I work with "at risk" high school boys in an alternative school setting. It is challenging, terrible, rewarding work. The sort of place where I might be cussed at one minute and privy to the most intimate details the next. I have been at it for over 11 years now, and forget what all the teaching manuals tell you, it doesn't ever really get easier.
I like to say I've managed to put up a sort of emotional wall, that the harshness of my work doesn't seep into my everyday family life or my writing, which is its own sort of challenging work.
But last week was a tough one, several long-time students made some pretty awful life-changing decisions, we lost a colleague. Hard stuff all around. And I realized-- as I do periodically-- that my "emotional wall" is about as thick and as strong as tissue paper.
I took it home. In fact, I wept on the way home and then took it inside the house with me where it colored my interactions with my own kids. And kept me from writing anything more emotional than a quickie blog post.
Um, what does this have to do with writing? you ask. Because this IS a writing blog, after all...
Well, a lot really.
For one thing, like all of us, I filter the world through the lens of my work-- both school-work and writing-work and my characters-- who I put through all sorts of horrendous things, who are not always sweet or nice, who make bad decisions all over the place-- are informed by the sort of work I do.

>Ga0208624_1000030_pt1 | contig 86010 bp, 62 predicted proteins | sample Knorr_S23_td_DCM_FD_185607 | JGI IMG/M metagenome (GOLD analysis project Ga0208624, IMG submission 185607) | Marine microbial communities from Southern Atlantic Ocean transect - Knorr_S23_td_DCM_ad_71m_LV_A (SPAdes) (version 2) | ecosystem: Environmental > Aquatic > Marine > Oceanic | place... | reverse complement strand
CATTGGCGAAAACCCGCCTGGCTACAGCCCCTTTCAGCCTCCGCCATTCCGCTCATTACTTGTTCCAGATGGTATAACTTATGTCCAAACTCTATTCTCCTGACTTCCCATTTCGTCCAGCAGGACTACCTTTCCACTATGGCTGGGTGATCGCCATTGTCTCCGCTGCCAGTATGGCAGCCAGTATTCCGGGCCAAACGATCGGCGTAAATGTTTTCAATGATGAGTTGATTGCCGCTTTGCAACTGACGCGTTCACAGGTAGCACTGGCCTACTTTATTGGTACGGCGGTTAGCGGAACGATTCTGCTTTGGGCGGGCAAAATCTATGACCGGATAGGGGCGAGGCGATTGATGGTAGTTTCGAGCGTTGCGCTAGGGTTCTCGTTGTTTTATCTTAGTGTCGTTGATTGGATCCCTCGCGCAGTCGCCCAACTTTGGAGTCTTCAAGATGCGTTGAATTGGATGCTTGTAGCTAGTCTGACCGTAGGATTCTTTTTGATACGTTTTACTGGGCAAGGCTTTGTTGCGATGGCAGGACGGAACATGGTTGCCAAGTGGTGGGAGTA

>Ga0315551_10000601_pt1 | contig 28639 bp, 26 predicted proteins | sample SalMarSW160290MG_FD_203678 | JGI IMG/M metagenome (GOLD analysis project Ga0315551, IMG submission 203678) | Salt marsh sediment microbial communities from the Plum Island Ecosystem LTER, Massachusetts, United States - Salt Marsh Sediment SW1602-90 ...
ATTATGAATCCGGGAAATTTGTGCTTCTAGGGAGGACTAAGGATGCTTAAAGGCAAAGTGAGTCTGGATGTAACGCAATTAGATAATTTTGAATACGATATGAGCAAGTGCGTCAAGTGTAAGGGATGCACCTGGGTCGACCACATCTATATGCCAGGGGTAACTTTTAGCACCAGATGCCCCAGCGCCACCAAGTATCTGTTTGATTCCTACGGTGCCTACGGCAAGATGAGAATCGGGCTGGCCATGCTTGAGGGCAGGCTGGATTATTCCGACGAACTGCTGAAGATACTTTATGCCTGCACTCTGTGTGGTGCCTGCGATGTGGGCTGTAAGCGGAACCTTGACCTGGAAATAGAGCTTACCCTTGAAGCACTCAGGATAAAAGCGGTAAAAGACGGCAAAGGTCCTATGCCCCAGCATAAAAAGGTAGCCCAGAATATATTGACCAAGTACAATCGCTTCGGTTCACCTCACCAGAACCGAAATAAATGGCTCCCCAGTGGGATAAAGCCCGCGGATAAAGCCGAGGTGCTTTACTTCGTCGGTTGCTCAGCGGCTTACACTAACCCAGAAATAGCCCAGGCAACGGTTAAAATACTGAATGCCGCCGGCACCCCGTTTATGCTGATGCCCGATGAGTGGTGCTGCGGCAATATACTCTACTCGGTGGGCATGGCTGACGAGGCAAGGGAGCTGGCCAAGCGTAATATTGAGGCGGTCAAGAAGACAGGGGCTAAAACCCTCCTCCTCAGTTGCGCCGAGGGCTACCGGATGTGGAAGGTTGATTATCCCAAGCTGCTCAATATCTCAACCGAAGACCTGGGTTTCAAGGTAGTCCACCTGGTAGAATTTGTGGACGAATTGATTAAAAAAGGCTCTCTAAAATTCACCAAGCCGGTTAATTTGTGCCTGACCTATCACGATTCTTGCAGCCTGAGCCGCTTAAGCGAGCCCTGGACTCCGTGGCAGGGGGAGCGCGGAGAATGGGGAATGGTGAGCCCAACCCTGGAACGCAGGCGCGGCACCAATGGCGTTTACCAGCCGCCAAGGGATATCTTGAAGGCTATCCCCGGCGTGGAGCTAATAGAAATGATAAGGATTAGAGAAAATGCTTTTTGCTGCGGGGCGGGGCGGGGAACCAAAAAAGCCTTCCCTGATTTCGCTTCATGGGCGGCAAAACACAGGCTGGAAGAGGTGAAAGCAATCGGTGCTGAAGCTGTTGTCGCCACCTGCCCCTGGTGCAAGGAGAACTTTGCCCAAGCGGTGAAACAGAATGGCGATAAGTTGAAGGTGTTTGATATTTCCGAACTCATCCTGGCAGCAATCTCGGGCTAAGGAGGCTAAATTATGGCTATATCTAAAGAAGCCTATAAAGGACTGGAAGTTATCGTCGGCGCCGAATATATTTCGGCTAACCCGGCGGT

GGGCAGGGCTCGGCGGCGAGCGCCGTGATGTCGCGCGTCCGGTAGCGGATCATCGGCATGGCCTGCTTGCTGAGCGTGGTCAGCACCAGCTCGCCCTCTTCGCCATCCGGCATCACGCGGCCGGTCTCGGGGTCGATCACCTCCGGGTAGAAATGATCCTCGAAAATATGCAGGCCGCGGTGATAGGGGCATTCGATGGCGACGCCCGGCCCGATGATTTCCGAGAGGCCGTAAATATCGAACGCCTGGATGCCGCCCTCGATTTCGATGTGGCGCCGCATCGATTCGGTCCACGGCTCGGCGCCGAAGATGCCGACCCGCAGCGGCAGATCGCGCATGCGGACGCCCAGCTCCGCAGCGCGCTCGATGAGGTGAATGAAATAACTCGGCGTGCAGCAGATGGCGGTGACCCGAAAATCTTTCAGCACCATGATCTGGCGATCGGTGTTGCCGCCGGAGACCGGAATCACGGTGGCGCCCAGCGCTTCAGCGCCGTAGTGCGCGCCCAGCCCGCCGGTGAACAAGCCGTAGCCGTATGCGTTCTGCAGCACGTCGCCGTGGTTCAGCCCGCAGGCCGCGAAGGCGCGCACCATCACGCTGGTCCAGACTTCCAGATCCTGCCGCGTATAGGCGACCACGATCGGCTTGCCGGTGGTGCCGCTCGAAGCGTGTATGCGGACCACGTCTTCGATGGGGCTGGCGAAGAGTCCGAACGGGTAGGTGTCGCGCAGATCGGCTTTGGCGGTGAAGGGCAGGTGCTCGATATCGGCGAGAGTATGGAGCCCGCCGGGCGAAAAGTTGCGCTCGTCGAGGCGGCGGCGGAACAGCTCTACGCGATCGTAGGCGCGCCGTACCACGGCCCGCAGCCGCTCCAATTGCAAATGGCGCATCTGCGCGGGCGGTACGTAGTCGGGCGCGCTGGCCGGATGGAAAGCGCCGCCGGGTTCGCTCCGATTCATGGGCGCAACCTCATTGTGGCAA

I would never (never!) write one of my students into my fiction, even indirectly. To me, this is disrespectful to the nth degree. It presumes to understand and to capture and it just feels terribly, terribly wrong. (When I was much younger and teaching in a rural Florida classroom, I wrote a poem from the point of view of one of my 4th graders and I still cringe at its memory. ugh!)
But the writing does relate. To be successful as an educator, especially with challenging students, I believe one must truly "see" them. (Deep end alert: I am going to get a little mystical here...) One must see the good stuff-- the sweet, smart, curious kid-- under all those layers of grump and anger and fear, and reflect it back so that the student can see it too. This is by no means easy. I often find myself frustrated or short with students, thinking "Why can't you just....?" but really what's the point in that? If it was as simple as "bucking up" as "dealing with it"-- they would have managed it long ago.
And so I must take that deep breath and try to understand, to absorb and reflect.
Good fiction is not so different really. Good fiction reflects for us-- an image of ourselves that is almost as complex and intricate and messed up and wise as our real lives.
At least, this is true of the sort of fiction I most enjoy, the sort I aspire to. I can't tolerate cardboard bad guys, because I know (from that other, everyday sort of work) that there are no real bad guys-- at least not the kinds that rub their hands together and chuckle maniacally as the train runs over the lady tied up on the tracks.
And this understanding extends to all my own flawed characters and their bad decisions, to the way I approach a page and what I hope you might get from it.
So yes, my work does impact my writing, beyond just making me so tired I can only manage new pages on weekends.
How does your work affect your "work"?